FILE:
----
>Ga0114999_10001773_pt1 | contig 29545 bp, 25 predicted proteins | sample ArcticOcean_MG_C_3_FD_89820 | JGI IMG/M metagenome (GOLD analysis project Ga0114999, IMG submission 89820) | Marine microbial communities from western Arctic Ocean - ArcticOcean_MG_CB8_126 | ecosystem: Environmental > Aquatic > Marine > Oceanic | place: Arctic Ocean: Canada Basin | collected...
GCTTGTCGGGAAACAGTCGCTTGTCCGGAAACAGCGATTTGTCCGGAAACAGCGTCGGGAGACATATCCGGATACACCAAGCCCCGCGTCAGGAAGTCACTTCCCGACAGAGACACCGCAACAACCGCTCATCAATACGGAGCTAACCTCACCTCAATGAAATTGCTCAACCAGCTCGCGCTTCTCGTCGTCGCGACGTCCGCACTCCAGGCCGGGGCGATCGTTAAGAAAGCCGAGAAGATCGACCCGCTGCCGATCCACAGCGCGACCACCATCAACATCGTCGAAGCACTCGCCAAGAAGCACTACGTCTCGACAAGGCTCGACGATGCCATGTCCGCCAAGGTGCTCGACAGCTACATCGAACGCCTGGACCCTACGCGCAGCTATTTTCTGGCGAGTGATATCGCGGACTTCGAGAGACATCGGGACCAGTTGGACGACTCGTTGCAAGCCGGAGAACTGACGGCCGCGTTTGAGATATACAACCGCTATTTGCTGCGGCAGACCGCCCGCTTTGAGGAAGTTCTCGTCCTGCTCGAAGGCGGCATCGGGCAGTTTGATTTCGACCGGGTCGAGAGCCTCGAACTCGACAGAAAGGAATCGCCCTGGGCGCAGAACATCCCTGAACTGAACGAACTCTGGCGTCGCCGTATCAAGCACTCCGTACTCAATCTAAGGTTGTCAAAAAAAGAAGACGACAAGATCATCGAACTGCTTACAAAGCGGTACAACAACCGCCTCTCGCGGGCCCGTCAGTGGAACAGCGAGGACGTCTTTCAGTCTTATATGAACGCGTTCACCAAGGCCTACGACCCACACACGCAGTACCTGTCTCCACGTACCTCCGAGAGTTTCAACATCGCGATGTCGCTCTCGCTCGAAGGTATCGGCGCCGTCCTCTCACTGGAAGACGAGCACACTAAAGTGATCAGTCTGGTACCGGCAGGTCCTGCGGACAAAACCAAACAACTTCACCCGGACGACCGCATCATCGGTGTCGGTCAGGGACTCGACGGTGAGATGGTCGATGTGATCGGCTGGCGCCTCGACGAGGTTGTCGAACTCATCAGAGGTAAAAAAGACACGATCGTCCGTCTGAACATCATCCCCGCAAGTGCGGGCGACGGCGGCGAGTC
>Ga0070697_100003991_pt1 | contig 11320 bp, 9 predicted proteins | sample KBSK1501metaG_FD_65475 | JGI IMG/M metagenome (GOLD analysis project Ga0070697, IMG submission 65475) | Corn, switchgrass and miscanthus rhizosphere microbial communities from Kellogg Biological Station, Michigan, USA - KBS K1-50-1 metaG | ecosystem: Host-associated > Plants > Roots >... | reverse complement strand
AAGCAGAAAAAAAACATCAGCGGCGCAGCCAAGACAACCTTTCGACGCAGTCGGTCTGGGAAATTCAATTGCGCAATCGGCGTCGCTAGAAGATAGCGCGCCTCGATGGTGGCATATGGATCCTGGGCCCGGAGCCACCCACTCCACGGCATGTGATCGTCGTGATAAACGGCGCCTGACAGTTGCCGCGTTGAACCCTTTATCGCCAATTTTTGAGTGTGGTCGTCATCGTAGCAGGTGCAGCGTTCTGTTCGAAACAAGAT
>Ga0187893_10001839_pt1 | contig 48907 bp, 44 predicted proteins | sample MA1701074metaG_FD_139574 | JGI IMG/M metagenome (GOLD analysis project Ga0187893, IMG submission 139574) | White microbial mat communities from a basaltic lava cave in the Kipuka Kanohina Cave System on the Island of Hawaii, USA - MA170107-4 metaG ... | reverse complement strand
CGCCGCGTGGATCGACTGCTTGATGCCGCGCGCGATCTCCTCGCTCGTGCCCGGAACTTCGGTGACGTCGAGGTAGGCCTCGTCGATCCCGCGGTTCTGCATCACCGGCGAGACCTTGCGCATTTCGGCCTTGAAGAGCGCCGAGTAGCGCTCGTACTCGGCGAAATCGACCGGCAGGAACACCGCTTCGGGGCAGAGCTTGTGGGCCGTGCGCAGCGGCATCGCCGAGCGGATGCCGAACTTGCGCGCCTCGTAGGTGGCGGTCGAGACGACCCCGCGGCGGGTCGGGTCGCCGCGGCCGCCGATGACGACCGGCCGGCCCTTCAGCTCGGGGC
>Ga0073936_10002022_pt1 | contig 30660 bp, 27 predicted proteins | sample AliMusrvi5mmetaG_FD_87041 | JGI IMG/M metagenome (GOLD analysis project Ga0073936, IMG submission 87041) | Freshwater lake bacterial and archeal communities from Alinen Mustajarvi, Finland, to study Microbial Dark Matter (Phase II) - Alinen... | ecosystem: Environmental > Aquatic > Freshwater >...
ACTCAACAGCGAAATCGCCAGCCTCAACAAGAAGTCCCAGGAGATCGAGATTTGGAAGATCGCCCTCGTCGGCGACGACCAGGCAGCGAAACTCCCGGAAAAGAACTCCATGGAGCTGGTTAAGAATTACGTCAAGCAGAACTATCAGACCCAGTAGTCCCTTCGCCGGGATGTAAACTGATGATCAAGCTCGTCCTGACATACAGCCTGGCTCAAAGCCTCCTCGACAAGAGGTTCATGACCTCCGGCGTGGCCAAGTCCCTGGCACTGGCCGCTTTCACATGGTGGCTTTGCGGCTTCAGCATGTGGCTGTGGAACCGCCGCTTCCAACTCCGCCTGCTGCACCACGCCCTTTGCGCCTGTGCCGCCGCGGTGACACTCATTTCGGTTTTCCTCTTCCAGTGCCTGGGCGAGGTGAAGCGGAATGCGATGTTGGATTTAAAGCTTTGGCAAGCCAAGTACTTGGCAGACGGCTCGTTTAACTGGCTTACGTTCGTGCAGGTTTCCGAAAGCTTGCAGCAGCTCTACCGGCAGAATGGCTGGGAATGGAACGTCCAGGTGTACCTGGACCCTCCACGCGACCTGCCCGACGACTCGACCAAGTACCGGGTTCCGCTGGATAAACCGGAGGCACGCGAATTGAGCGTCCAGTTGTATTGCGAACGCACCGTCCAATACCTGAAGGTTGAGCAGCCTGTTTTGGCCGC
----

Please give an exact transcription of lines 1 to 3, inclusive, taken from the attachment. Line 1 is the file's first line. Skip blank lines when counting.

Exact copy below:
>Ga0114999_10001773_pt1 | contig 29545 bp, 25 predicted proteins | sample ArcticOcean_MG_C_3_FD_89820 | JGI IMG/M metagenome (GOLD analysis project Ga0114999, IMG submission 89820) | Marine microbial communities from western Arctic Ocean - ArcticOcean_MG_CB8_126 | ecosystem: Environmental > Aquatic > Marine > Oceanic | place: Arctic Ocean: Canada Basin | collected...
GCTTGTCGGGAAACAGTCGCTTGTCCGGAAACAGCGATTTGTCCGGAAACAGCGTCGGGAGACATATCCGGATACACCAAGCCCCGCGTCAGGAAGTCACTTCCCGACAGAGACACCGCAACAACCGCTCATCAATACGGAGCTAACCTCACCTCAATGAAATTGCTCAACCAGCTCGCGCTTCTCGTCGTCGCGACGTCCGCACTCCAGGCCGGGGCGATCGTTAAGAAAGCCGAGAAGATCGACCCGCTGCCGATCCACAGCGCGACCACCATCAACATCGTCGAAGCACTCGCCAAGAAGCACTACGTCTCGACAAGGCTCGACGATGCCATGTCCGCCAAGGTGCTCGACAGCTACATCGAACGCCTGGACCCTACGCGCAGCTATTTTCTGGCGAGTGATATCGCGGACTTCGAGAGACATCGGGACCAGTTGGACGACTCGTTGCAAGCCGGAGAACTGACGGCCGCGTTTGAGATATACAACCGCTATTTGCTGCGGCAGACCGCCCGCTTTGAGGAAGTTCTCGTCCTGCTCGAAGGCGGCATCGGGCAGTTTGATTTCGACCGGGTCGAGAGCCTCGAACTCGACAGAAAGGAATCGCCCTGGGCGCAGAACATCCCTGAACTGAACGAACTCTGGCGTCGCCGTATCAAGCACTCCGTACTCAATCTAAGGTTGTCAAAAAAAGAAGACGACAAGATCATCGAACTGCTTACAAAGCGGTACAACAACCGCCTCTCGCGGGCCCGTCAGTGGAACAGCGAGGACGTCTTTCAGTCTTATATGAACGCGTTCACCAAGGCCTACGACCCACACACGCAGTACCTGTCTCCACGTACCTCCGAGAGTTTCAACATCGCGATGTCGCTCTCGCTCGAAGGTATCGGCGCCGTCCTCTCACTGGAAGACGAGCACACTAAAGTGATCAGTCTGGTACCGGCAGGTCCTGCGGACAAAACCAAACAACTTCACCCGGACGACCGCATCATCGGTGTCGGTCAGGGACTCGACGGTGAGATGGTCGATGTGATCGGCTGGCGCCTCGACGAGGTTGTCGAACTCATCAGAGGTAAAAAAGACACGATCGTCCGTCTGAACATCATCCCCGCAAGTGCGGGCGACGGCGGCGAGTC
>Ga0070697_100003991_pt1 | contig 11320 bp, 9 predicted proteins | sample KBSK1501metaG_FD_65475 | JGI IMG/M metagenome (GOLD analysis project Ga0070697, IMG submission 65475) | Corn, switchgrass and miscanthus rhizosphere microbial communities from Kellogg Biological Station, Michigan, USA - KBS K1-50-1 metaG | ecosystem: Host-associated > Plants > Roots >... | reverse complement strand